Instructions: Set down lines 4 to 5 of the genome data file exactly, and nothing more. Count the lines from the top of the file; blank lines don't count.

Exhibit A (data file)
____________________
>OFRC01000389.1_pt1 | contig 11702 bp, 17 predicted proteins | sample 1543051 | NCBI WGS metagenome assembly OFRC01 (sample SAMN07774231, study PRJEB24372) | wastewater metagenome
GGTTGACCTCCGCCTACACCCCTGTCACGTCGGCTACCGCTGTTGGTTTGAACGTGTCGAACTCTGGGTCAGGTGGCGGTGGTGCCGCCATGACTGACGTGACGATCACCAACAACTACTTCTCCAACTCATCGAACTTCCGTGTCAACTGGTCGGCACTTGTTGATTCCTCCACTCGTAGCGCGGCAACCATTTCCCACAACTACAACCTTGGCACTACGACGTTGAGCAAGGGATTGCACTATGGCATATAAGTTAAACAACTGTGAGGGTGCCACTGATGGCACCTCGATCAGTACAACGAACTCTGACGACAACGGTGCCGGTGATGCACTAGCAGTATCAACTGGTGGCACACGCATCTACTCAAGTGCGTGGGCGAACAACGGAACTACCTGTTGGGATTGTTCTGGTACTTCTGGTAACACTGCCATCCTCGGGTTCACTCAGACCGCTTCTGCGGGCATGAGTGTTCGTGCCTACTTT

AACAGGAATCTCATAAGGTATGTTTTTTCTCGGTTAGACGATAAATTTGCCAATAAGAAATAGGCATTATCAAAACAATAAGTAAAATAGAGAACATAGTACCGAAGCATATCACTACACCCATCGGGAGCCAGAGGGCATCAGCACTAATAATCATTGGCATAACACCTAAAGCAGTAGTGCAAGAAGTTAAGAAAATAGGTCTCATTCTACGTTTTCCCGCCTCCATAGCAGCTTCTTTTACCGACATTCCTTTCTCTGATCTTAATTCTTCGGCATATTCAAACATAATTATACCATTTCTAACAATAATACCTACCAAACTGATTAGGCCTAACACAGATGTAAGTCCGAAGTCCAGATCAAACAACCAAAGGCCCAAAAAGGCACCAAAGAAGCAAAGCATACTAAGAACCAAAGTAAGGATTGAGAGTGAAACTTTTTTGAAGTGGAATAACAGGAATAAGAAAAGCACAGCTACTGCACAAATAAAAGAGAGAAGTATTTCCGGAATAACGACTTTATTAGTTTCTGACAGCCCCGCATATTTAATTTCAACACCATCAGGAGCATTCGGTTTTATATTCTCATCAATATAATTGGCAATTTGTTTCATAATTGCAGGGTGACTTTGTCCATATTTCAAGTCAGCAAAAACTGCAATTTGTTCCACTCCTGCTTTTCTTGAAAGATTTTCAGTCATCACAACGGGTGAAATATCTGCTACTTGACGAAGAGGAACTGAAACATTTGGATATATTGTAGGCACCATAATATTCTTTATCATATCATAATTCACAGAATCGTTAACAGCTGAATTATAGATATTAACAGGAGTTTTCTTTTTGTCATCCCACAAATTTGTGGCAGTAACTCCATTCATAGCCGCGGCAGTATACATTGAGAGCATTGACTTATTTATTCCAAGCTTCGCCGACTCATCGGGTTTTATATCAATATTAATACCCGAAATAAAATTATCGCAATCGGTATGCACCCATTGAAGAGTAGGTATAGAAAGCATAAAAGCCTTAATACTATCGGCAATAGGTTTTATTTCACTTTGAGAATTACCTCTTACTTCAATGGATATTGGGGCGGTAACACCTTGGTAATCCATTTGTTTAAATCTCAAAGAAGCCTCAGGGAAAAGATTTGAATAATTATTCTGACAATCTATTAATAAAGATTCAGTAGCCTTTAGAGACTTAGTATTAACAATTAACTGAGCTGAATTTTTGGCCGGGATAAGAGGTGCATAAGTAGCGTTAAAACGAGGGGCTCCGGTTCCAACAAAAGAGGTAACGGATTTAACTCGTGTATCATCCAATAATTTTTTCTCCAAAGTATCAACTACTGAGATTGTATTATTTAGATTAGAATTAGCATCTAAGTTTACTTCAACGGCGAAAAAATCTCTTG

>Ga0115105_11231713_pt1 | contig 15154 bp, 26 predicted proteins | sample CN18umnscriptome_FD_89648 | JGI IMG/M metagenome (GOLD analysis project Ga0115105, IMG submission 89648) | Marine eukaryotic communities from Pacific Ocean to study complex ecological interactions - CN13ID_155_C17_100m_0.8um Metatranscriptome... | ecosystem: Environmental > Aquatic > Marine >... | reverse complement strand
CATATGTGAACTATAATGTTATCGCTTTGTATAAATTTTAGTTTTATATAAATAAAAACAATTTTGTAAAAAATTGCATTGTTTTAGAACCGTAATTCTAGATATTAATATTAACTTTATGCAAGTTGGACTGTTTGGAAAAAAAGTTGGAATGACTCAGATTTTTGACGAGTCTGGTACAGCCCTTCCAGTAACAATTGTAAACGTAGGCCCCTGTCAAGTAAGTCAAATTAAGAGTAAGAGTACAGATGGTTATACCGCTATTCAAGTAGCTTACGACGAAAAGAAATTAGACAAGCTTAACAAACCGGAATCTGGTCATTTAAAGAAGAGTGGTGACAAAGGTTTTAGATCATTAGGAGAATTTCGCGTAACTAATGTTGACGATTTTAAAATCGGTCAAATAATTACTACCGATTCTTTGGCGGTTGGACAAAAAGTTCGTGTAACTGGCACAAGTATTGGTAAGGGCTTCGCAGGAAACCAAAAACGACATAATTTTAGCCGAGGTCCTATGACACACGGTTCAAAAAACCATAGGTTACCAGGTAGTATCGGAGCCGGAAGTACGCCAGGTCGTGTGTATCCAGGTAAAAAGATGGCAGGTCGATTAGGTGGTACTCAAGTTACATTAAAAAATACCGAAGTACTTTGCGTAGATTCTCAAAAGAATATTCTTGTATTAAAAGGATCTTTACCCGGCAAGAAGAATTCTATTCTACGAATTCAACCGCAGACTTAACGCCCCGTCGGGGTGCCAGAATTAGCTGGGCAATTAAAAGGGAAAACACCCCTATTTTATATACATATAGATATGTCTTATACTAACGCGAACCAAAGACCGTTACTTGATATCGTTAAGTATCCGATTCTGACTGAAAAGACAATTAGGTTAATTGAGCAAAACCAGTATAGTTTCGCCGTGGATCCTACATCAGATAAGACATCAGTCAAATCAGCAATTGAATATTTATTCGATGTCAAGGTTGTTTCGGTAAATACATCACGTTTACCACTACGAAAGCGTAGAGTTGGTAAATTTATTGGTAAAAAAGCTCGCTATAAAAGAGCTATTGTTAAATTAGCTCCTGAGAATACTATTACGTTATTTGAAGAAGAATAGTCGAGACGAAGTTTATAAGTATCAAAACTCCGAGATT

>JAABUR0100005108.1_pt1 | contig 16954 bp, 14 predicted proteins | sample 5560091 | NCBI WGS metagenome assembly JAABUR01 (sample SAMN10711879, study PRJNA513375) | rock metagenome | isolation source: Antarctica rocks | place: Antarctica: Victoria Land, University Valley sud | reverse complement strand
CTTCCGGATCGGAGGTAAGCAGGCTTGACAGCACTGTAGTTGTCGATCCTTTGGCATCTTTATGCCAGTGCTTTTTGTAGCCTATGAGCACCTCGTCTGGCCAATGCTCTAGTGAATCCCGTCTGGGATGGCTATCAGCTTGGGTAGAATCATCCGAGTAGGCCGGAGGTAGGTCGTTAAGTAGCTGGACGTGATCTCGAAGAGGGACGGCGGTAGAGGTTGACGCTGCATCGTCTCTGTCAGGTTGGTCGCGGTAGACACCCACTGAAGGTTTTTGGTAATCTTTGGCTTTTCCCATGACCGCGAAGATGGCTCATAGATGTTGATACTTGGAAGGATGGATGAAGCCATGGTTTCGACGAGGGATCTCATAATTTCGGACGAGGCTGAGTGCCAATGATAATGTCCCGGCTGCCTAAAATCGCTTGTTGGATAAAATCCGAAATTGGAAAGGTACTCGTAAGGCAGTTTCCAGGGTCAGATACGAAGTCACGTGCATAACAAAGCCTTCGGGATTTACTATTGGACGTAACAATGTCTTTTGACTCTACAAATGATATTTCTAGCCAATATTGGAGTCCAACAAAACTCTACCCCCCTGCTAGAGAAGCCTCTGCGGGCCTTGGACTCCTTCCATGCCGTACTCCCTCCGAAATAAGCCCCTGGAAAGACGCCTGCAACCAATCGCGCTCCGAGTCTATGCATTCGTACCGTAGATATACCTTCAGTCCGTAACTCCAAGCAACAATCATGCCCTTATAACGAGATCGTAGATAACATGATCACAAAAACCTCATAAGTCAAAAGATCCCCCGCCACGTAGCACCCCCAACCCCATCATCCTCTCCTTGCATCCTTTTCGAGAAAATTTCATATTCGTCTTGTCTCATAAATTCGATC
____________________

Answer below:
>Ga0115105_11231713_pt1 | contig 15154 bp, 26 predicted proteins | sample CN18umnscriptome_FD_89648 | JGI IMG/M metagenome (GOLD analysis project Ga0115105, IMG submission 89648) | Marine eukaryotic communities from Pacific Ocean to study complex ecological interactions - CN13ID_155_C17_100m_0.8um Metatranscriptome... | ecosystem: Environmental > Aquatic > Marine >... | reverse complement strand
CATATGTGAACTATAATGTTATCGCTTTGTATAAATTTTAGTTTTATATAAATAAAAACAATTTTGTAAAAAATTGCATTGTTTTAGAACCGTAATTCTAGATATTAATATTAACTTTATGCAAGTTGGACTGTTTGGAAAAAAAGTTGGAATGACTCAGATTTTTGACGAGTCTGGTACAGCCCTTCCAGTAACAATTGTAAACGTAGGCCCCTGTCAAGTAAGTCAAATTAAGAGTAAGAGTACAGATGGTTATACCGCTATTCAAGTAGCTTACGACGAAAAGAAATTAGACAAGCTTAACAAACCGGAATCTGGTCATTTAAAGAAGAGTGGTGACAAAGGTTTTAGATCATTAGGAGAATTTCGCGTAACTAATGTTGACGATTTTAAAATCGGTCAAATAATTACTACCGATTCTTTGGCGGTTGGACAAAAAGTTCGTGTAACTGGCACAAGTATTGGTAAGGGCTTCGCAGGAAACCAAAAACGACATAATTTTAGCCGAGGTCCTATGACACACGGTTCAAAAAACCATAGGTTACCAGGTAGTATCGGAGCCGGAAGTACGCCAGGTCGTGTGTATCCAGGTAAAAAGATGGCAGGTCGATTAGGTGGTACTCAAGTTACATTAAAAAATACCGAAGTACTTTGCGTAGATTCTCAAAAGAATATTCTTGTATTAAAAGGATCTTTACCCGGCAAGAAGAATTCTATTCTACGAATTCAACCGCAGACTTAACGCCCCGTCGGGGTGCCAGAATTAGCTGGGCAATTAAAAGGGAAAACACCCCTATTTTATATACATATAGATATGTCTTATACTAACGCGAACCAAAGACCGTTACTTGATATCGTTAAGTATCCGATTCTGACTGAAAAGACAATTAGGTTAATTGAGCAAAACCAGTATAGTTTCGCCGTGGATCCTACATCAGATAAGACATCAGTCAAATCAGCAATTGAATATTTATTCGATGTCAAGGTTGTTTCGGTAAATACATCACGTTTACCACTACGAAAGCGTAGAGTTGGTAAATTTATTGGTAAAAAAGCTCGCTATAAAAGAGCTATTGTTAAATTAGCTCCTGAGAATACTATTACGTTATTTGAAGAAGAATAGTCGAGACGAAGTTTATAAGTATCAAAACTCCGAGATT